Advanced InDesign/InCopy GREP Commands

There’s a font I work with from time to time that has some funky punctuation—the commas and periods look alike, the apostrophes and quotation marks look malformed, etc. Not all of the punctuation is weird, but most of it is. So I went to Rabbi Google for the wisdom of InDesign/InCopy GREP searching for just punctuation, and it wasn’t easy to find. And once I had, some of this info was buried in a PDF that didn’t have copy/paste allowed.

Apparently there are many undocumented or understated codes in InDesign/InCopy’s GREP engine that take the form of \p{code}, where you replace particular command phrases in for code. Punctuation was simple: \p{punctuation}, which allowed me to make this search and save it as a query.

Screen Shot 2014-08-29 at 4.08.42 PM

Note that I never use “Change All” on that, because there is some stuff I want to keep in the original font. But I want to manually verify all instances, rather than guess at all the punctuation we might use and find one not in my query that I’ll really wish was when we go to approvals.

More InDesign GREP Codes

Most of these you can do with brackets, and I haven’t tried all of these, but I’ve still found the commands I have used super-helpful. (U+ means that’s a unicode specification.)


Letter \p{letter}
Lowercase letter \p{lowercase_letter}
Uppercase letter \p{uppercase_letter}
Titlecase letter \p{titlecase_letter}
Spacing modifier letter \p{modifier_letter}
Non-case non-modifier letters \p{letter_other}


Numbers \p{number}
Digits 0 to 9 \p{decimal_digit_number}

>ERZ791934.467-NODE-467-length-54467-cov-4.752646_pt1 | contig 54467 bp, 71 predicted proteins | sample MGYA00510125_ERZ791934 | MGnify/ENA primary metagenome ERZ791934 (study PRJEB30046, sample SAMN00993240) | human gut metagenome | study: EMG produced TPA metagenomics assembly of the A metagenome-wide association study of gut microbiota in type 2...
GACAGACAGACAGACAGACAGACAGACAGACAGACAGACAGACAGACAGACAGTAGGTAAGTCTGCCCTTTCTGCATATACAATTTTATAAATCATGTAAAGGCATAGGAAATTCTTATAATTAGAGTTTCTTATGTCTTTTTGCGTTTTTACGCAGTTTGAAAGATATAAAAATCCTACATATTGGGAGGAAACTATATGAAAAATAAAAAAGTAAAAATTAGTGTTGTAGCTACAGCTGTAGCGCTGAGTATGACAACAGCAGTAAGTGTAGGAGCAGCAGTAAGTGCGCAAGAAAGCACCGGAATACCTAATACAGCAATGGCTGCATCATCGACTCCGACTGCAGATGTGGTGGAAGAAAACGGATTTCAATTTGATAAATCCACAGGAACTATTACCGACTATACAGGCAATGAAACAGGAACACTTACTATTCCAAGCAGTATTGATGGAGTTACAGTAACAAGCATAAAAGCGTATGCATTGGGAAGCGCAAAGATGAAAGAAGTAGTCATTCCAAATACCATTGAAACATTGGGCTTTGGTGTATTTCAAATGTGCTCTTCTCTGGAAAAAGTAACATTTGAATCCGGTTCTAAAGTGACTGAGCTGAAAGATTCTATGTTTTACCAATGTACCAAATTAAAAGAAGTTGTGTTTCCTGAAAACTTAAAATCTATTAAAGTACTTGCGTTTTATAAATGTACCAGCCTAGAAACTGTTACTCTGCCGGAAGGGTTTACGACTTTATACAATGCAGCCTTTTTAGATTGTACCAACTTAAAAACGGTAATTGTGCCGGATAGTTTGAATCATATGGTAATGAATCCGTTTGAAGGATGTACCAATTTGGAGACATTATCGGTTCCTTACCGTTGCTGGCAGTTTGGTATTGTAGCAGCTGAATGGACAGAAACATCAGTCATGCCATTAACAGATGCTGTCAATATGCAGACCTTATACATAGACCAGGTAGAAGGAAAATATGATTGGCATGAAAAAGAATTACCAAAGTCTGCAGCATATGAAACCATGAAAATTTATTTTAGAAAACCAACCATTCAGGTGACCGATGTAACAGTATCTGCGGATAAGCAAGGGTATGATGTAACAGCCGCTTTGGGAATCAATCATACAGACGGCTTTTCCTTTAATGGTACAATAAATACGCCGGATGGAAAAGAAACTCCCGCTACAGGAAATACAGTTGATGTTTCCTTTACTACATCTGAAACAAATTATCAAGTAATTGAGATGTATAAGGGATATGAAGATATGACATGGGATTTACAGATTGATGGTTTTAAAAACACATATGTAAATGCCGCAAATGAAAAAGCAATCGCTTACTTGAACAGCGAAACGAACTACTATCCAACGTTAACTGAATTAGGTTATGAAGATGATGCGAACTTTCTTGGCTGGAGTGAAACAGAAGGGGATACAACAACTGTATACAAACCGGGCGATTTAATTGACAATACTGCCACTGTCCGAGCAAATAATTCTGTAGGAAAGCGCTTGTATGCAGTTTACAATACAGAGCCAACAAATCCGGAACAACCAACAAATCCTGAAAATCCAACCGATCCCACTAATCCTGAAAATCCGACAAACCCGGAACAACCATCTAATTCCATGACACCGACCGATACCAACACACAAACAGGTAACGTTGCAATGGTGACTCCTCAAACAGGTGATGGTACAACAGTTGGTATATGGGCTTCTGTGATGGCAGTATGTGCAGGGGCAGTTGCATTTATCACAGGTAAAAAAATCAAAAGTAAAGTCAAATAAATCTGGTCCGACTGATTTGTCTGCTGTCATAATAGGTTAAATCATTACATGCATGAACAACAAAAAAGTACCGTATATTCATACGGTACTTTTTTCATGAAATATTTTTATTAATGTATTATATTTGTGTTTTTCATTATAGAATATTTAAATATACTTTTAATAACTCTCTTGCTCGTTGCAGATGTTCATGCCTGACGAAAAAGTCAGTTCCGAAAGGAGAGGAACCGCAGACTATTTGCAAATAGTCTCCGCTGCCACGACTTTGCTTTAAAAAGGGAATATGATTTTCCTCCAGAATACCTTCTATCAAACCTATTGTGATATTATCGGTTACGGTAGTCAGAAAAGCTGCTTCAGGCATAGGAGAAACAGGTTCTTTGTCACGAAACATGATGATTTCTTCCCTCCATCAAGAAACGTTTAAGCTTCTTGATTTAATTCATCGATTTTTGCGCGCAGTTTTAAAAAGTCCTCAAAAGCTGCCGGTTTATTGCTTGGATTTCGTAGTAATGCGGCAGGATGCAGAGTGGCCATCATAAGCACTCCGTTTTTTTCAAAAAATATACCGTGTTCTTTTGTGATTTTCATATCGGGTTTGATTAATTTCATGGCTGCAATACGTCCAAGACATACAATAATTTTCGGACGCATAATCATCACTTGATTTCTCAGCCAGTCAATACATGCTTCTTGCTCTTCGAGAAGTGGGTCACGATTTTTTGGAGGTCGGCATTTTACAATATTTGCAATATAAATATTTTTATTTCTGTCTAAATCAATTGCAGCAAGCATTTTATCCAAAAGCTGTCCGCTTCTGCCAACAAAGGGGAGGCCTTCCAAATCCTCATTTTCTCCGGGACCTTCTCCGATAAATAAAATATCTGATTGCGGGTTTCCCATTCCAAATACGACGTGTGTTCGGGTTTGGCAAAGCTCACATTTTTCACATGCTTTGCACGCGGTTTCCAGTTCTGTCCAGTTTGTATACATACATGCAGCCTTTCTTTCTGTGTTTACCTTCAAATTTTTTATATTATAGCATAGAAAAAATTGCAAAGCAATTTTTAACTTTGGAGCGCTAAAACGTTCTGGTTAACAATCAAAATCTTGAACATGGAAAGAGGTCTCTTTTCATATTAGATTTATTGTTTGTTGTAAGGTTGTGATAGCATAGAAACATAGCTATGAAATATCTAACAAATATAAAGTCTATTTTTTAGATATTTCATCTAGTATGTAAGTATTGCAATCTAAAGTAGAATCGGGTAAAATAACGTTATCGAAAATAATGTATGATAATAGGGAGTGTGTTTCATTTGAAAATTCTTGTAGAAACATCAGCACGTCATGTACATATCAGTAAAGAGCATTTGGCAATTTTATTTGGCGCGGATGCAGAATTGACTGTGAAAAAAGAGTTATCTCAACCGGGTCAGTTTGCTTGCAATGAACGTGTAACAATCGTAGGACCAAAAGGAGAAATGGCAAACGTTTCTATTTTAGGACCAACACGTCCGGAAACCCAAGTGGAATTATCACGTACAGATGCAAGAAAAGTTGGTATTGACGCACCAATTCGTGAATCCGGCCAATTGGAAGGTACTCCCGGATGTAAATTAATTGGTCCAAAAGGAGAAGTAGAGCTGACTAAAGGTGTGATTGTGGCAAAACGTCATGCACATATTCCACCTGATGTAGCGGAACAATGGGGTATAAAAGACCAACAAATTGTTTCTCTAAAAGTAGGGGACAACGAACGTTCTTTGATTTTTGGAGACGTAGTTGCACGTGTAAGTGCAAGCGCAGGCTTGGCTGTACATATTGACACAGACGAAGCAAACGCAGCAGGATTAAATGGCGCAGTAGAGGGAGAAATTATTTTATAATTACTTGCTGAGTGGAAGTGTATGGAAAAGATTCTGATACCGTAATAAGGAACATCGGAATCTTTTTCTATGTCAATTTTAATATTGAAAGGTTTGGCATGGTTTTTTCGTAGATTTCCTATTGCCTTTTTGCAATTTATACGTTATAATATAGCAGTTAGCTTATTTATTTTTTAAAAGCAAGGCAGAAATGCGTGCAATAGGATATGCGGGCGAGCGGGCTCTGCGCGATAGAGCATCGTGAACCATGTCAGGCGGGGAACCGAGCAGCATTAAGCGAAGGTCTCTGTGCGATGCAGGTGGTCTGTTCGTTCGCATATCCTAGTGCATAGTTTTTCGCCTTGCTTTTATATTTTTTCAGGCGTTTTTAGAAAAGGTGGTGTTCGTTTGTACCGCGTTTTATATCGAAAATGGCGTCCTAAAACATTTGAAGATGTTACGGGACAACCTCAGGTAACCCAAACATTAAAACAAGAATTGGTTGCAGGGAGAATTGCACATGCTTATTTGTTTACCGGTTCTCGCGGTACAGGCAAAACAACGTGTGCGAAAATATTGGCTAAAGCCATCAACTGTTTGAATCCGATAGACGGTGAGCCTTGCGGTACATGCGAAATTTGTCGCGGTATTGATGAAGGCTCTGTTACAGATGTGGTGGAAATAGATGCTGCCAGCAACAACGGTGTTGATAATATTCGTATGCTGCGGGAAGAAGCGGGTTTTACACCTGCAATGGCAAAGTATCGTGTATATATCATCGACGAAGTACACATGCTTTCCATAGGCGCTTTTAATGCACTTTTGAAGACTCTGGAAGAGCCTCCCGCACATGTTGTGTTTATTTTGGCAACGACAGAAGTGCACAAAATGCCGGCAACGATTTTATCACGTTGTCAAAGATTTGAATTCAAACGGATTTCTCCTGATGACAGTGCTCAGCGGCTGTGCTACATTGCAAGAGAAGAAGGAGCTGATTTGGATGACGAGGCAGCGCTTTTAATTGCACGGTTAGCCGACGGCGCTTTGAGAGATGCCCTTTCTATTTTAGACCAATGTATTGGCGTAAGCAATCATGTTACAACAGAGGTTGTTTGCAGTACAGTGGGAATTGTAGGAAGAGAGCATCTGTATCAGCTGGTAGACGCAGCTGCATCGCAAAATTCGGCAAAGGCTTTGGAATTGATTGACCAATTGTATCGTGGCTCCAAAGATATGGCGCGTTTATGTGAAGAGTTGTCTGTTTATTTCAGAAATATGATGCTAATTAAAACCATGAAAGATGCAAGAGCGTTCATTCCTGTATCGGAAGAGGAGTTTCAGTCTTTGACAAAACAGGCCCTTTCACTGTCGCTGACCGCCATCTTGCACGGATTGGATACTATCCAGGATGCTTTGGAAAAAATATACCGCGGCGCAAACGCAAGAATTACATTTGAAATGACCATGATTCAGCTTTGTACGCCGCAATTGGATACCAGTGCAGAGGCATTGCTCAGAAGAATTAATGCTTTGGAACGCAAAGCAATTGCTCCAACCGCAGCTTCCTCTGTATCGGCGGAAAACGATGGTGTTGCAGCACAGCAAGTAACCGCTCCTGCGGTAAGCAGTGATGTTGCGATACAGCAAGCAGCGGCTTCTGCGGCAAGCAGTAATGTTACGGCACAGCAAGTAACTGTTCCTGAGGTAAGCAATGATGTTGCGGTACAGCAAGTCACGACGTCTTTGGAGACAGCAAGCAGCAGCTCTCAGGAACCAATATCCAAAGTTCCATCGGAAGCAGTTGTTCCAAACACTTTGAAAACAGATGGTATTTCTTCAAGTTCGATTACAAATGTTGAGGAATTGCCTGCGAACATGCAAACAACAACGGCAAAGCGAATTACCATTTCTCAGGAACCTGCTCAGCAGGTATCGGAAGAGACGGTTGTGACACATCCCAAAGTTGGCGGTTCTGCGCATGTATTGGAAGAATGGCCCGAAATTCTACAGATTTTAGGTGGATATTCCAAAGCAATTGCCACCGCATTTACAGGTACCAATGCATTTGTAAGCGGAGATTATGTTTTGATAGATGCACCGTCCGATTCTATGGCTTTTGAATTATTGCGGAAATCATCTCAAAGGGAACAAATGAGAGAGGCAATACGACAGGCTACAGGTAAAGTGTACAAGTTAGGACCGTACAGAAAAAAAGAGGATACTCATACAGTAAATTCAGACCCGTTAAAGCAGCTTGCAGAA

Roman numerals \p{letter_number}
Other numbers \p{other_number}


Punctuation \p{punctuation}
Hyphens and dashes \p{dash_punctuation}
Opening parentheses, braces \p{open_punctuation}
Closing parentheses, brackets \p{close_punctuation}
Opening quotes \p{initial_punctuation}
Closing quotes \p{final_punctuation}
Underscore, U+203F, U+2040, U+2054 \p{connector_punctuation}
Other punctuation \p{other_punctuation}

Spaces and Separators

Spaces, returns, line separator character, paragraph separator \p{separator}
All spaces except tab & return \p{space_separator}
Line separator character (U+2028) \p{line_separator}
Paragraph separator (U+2029) \p{paragraph_separator}


Math and Wingdings \p{symbol}
Math symbols \p{math_symbol}
Currency symbols \p{currency_symbol}
Modifier symbols \p{modifier_symbol}
Wingdings, dingbats \p{other_symbol}


Marks \p{mark}
Diacritical and tone marks \p{non_spacing_mark}
Vowels SE Asian languages \p{spacing_combining_mark}
Circles, squares, keycaps \p{enclosing_mark}


Other \p{other}
Control characters \p{control}
Formatting character markers \p{format}
Unicode E000–F8FF \p{private_use}
Unassigned Unicode range \p{unassigned}

If you know of others or any errors above, please leave them in the comments!

– Ryan


3 Responses to Advanced InDesign/InCopy GREP Commands

  1. Ryan Macklin says:

    A comment on the G+ page from Tresi Arvizo:

    “I don’t know InDesign, but I do know Perl. These look like the Unicode Character Properties that Perl uses. Maybe InDesign’s GREP uses the Perl Compatible Regular Expressions library (http://en.wikipedia.org/wiki/Perl_Compatible_Regular_Expressions)?

    If so, then basic properties are at http://perldoc.perl.org/perlunicode.html#Unicode-Character-Properties and gritty details are at http://perldoc.perl.org/perluniprops.html.

  2. Brilliant! I didn’t know these either (and I’ve been teaching InDesign GREP)! Many are similar to the POSIX commands. For example, you can also use [[:punct:]] in InDesign’s GREP features to find any punctuation.

  3. David Popham says:

    Thanks for posting. I can see potential uses for the symbols codes.